P O BOX 8126, MADISON, WI 53708-8126 (608/266-9850)

TOM KRIEGL, Complainant


ERD Case No. 199602791

An administrative law judge (ALJ) for the Equal Rights Division of the Department of Workforce Development issued a decision in this matter. A timely petition for review was filed.

The commission has considered the petition and the positions of the parties, and it has reviewed the evidence submitted to the ALJ. Based on its review, the commission agrees with the decision of the ALJ, and it adopts the findings and conclusion in that decision as its own.


The decision of the administrative law judge (copy attached) is affirmed.

Dated and mailed: August 26, 1998
kriegto.rsd : 125 : 9

/s/ David B. Falstad, Chairman

/s/ Pamela I. Anderson, Commissioner

/s/ James A. Rutkowski, Commissioner


The complainant, Tom Kriegl, appeals from the ALJ's grant of the respondent's motion to dismiss his complaint of alleged discrimination. Specifically, Kriegl appeals from the dismissal of his claim that the respondent discriminated against him by forcing him to resign from his position as Sauk County Agricultural Agent on the basis of perceived communication disability.(1)

In the dismissal order the ALJ noted Kriegl's allegations that the respondent became dissatisfied with Kriegl's communication and interpersonal skills, allegations that he was referred to as "goofy" and/or "screwed up" and that he was compared to the character Hank Kimball on the television show "Green Acres." The ALJ concluded, however, that while it is unfortunate if such remarks were made in reference to Kriegl, the remarks, even if true, do not rise to the level of indicating that the respondent perceived him to have a physical or mental impairment which made achievement unusually difficult or limited his capacity to work.

On appeal the complainant argues that the ALJ failed to explain why such remarks about his ability to communicate did not indicate the respondent perceived him to have a physical or mental impairment which made achievement unusually difficult or limited his capacity to work. He argues that moreover, the ALJ failed to explain or cite any cases defining the types of remarks that would actually rise to the level necessary to show that the respondent perceived him as having a communication impairment.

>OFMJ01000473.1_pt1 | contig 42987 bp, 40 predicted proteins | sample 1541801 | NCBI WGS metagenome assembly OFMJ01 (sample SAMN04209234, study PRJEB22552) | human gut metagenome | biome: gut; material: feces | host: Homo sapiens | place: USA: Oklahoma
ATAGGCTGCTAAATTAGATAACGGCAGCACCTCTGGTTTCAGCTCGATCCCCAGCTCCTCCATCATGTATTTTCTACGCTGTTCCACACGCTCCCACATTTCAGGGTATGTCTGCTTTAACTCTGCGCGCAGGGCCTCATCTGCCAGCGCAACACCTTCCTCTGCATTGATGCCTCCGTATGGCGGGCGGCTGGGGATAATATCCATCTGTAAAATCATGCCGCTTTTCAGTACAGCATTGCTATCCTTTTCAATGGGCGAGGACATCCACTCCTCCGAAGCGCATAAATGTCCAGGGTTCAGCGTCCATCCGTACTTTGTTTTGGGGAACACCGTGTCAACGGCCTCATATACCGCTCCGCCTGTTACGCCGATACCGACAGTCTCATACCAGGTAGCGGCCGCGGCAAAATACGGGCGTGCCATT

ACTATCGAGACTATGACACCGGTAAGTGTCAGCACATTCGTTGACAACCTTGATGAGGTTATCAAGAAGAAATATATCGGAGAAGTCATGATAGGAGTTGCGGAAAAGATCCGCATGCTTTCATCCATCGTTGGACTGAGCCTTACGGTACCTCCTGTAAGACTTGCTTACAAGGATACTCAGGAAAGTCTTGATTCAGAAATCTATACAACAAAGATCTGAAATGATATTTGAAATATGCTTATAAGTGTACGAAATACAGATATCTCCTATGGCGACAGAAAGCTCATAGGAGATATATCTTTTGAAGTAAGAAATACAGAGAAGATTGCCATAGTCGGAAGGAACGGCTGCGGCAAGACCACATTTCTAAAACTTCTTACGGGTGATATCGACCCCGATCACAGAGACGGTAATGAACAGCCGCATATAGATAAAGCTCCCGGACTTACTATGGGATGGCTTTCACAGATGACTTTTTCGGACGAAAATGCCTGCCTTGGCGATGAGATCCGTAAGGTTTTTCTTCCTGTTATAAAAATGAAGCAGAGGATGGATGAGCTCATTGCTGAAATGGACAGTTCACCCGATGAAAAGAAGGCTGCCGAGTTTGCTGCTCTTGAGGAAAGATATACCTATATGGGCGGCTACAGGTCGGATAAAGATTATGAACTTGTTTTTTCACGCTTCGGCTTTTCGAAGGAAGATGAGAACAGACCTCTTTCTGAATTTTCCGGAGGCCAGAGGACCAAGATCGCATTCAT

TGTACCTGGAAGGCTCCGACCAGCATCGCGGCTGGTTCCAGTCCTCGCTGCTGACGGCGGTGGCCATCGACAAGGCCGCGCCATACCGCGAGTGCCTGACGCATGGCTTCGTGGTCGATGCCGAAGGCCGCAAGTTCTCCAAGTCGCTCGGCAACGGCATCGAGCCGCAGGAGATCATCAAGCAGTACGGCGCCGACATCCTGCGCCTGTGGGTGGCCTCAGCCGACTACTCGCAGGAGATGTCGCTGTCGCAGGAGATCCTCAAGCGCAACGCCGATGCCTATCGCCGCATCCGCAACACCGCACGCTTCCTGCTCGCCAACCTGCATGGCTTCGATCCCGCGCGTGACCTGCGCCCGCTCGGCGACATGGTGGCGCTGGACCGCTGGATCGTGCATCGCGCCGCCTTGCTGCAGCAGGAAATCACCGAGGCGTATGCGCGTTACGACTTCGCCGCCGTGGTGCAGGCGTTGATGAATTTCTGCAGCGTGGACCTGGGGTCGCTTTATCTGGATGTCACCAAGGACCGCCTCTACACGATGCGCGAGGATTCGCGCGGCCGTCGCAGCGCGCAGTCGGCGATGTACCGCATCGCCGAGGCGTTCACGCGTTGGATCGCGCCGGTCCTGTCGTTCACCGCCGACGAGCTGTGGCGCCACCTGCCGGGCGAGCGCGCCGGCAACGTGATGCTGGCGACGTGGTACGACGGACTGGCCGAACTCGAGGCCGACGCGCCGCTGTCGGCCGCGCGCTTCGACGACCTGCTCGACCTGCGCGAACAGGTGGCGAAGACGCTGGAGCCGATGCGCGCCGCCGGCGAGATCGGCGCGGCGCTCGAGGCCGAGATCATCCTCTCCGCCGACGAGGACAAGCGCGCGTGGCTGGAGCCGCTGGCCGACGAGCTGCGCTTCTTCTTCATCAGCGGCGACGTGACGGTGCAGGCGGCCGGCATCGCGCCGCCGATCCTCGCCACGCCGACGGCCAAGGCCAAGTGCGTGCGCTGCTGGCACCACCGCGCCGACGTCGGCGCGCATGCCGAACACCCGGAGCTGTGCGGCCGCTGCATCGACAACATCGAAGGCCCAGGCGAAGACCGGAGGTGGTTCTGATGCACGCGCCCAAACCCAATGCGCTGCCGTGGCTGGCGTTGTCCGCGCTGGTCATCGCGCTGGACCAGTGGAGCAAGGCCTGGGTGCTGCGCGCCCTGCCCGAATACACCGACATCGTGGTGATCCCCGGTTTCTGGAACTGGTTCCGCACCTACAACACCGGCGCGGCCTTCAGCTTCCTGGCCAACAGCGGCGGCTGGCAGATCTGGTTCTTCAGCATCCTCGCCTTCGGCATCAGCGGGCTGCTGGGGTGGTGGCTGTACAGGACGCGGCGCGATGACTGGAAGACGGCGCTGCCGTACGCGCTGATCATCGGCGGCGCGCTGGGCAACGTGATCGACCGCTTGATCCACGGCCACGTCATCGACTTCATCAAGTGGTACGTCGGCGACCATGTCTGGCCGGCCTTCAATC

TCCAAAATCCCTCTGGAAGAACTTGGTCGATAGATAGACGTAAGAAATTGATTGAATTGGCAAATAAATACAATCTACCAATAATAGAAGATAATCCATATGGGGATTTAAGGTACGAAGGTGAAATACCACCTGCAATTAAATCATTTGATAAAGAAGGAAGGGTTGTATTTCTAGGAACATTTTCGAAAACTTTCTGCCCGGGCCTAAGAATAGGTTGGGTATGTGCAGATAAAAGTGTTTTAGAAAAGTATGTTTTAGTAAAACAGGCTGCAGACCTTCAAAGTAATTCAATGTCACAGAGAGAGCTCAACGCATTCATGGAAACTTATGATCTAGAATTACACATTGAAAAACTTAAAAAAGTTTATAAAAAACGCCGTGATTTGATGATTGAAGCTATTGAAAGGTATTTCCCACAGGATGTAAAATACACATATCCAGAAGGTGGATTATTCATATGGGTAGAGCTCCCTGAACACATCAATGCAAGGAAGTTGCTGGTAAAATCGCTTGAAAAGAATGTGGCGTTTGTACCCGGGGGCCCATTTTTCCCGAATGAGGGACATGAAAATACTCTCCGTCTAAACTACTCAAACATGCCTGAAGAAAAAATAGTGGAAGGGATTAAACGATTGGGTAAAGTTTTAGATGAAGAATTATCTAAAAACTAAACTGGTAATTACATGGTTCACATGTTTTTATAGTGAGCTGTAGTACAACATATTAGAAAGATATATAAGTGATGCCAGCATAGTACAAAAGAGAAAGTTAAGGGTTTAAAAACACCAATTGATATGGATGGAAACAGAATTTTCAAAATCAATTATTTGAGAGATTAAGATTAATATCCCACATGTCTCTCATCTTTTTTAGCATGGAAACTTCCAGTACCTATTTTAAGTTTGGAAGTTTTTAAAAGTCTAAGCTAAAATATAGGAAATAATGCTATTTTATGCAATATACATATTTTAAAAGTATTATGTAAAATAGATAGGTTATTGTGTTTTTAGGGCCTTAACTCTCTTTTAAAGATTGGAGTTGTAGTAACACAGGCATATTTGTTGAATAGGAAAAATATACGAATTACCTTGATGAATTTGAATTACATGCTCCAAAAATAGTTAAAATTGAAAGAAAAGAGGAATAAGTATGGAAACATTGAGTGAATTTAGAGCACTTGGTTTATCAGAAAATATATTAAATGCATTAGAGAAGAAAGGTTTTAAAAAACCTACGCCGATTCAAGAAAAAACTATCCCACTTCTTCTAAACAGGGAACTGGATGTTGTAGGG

The ALJ correctly granted the respondent's motion to dismiss. As noted by the ALJ, a disabled individual is defined under the Act as an individual who:

"(a) Has a physical or mental impairment which makes achievement unusually difficult or limits the capacity to work;

(b) Has a record of such an impairment; or

(c) Is perceived as having such an impairment."

Wis. Stat. 111.32(8) (emphasis added).

In City of La Crosse Police and Fire Commission v. LIRC, 139 Wis. 2d 740, 407 N.W.2d 510 (1987), the court held that "...the element of `impairment' is satisfied by showing either an actual lessening, deterioration, or damage to a normal bodily function or bodily condition, including the absence of such function or condition, or by showing that the condition perceived by the employer would constitute an actual impairment if it in fact did exist." 139 Wis. 2d at 759-760.

The complainant admitted during his sworn deposition testimony that he had taken a psychological assessment which showed that he did not suffer from any speech, communication or personality disorder. It is the complainant's burden to establish that he has a real or perceived lessening or deterioration or damage to a normal bodily function or bodily condition, or the absence of such bodily function or such bodily condition. 139 Wis. 2d at 761. As noted by the respondent, "The complainant has produced no authority for the assertion that calling someone `goofy' or `screwed up' or comparing the person to a fictional character is sufficient to establish that the person making those comments perceives the other as handicapped. Instead, he has simply asserted that the Respondent perceived him as having a communication handicap, based upon his characterization of the Respondent's statements....when the Complainant was asked to repeat exactly what the committee members told him, it became evident that the Respondent's remarks were aimed at the effect of the Complainant's personality and interpersonal skills on his job performance. The Complainant's discomfort with the Respondent's comments does not transform those remarks into a perception of disability."

Accordingly, the commission has affirmed the ALJ's order dismissing the complainant's case.

[ Search ER Decisions ] - [ ER Decision Digest ] - [ ER Legal Resources ] - [ LIRC Home Page ]


(1)( Back ) The obsolete term "handicap" in the Wisconsin Fair Employment Act has been replaced generally with the term "disability" by recently-enacted remedial legislation. 1997 Wis. Act 112.